Rana Sarfraz: How to get rid of cockroaches
Cockroach infestations are common in homes, offices, schools, hotels, restaurants, grocery stores, and food-processing facilities throughout the Lower Mainland. Vancouver General Hospital’s kitchen had to deal with a cockroach problem twice last year. Imagine the beasts crawling over and excreting on everything in your favorite restaurants’ kitchen after having travelled through garbage and sewers. Gross!
The German cockroach is one of the most common household cockroaches in the world, including British Columbia. Adult roaches are about 1.3 to 1.6 centimetres long and tan to light brown with two dark parallel lines running from the head to the base of the wings. They have fully developed wings, but are unable to sustain flight.
German cockroaches are drawn to moist environments (e.g. kitchens, bathrooms, basements and plumbing areas) and are fond of starches, sweets, grease, and meat products. As with other species, German cockroaches are most active at night and may go unnoticed for some time.
Cockroaches contaminate food and spread disease by walking over, and excreting on, food or food preparation areas after having travelled through garbage and/or sewers. Cockroach excrement and cast skins contain a number of allergens to which many people have allergic responses, such as skin rashes, watery eyes, and sneezing. People with asthma may have a severe negative reaction to their feces and body parts. Cockroach infestations may cause human psychological stress and the stigma associated with infestations alters human behaviour.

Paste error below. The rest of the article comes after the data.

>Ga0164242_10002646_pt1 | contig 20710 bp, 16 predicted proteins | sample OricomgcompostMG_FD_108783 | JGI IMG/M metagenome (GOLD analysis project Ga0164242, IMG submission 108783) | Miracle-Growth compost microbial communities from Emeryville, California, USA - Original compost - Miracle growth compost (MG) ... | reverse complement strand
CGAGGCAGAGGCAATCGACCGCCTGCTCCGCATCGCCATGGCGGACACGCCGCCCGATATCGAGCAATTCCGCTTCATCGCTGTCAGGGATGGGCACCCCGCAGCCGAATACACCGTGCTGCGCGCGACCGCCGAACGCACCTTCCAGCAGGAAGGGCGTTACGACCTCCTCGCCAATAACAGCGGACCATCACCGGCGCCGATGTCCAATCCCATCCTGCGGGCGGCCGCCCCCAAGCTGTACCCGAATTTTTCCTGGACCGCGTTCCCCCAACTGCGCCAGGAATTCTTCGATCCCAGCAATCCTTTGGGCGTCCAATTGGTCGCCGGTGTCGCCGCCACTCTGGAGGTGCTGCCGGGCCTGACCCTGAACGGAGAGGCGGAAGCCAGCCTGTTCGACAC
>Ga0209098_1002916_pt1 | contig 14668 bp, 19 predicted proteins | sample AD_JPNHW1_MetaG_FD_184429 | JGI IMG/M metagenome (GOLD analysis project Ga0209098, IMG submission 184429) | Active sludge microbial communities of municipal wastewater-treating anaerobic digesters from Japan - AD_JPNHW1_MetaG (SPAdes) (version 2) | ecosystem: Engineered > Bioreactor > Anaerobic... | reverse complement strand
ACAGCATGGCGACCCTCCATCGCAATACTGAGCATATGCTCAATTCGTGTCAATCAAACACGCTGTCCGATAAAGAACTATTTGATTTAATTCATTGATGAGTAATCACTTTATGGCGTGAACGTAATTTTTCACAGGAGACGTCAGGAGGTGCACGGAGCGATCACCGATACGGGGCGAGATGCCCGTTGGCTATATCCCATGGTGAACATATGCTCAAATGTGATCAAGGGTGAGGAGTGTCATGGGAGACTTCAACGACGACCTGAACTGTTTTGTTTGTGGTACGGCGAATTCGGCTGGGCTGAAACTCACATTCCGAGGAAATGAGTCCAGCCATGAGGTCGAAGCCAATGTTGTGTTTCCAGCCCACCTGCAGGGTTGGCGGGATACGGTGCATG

Cockroaches also carry disease-causing organisms such as bacteria, protozoa, and viruses. Different forms of gastroenteritis, such as food poisoning, dysentery, diarrhea, and other illnesses, are the principal diseases transmitted by German cockroaches.
How can I get rid of cockroaches?
Intensive sanitation and careful application of insecticides should be used jointly to control cockroaches. Some tips:
Survey and Inspection
Placing traps, including sticky traps, at strategic locations allows you to monitor the population and “hot spots” of pest so that you know where to concentrate your efforts.
Sanitation and Exclusion
Regularly clean dark and/or humid areas close to a food source (beneath and behind appliances, stoves, and refrigerators). Keep food in tightly sealed plastic or glass containers. Store garbage in sealed plastic containers and dispose of regularly. Do not allow dirty dishes to accumulate, especially overnight. Vacuum regularly to help remove food particles and insect eggs. Seal and caulk all cracks, crevices and pipe openings to reduce cockroach-hiding places.
Baiting is an effective method to control German cockroaches. Baits containing boric acid, abamectin, or hydramethylnon can provide effective control when applied to the areas where cockroaches harbour.
Dusts like diatomaceous earth, boric acid, or silica aerogel can be used for treatment of cracks and crevices. As the insects crawl over the fine powder, their outer protection is scratched, causing them to slowly dehydrate and die.
The use of residual insecticidal sprays or aerosol foggers is of little value in controlling cockroaches, as these applications may disperse the insects making control more difficult.
For current chemical control options, consult your local pest control representative. Do not apply insecticides in a manner that allows direct contact with food, food-preparation surfaces, or food utensils.
Rana Sarfraz is an entomologist currently working at the University of British Columbia.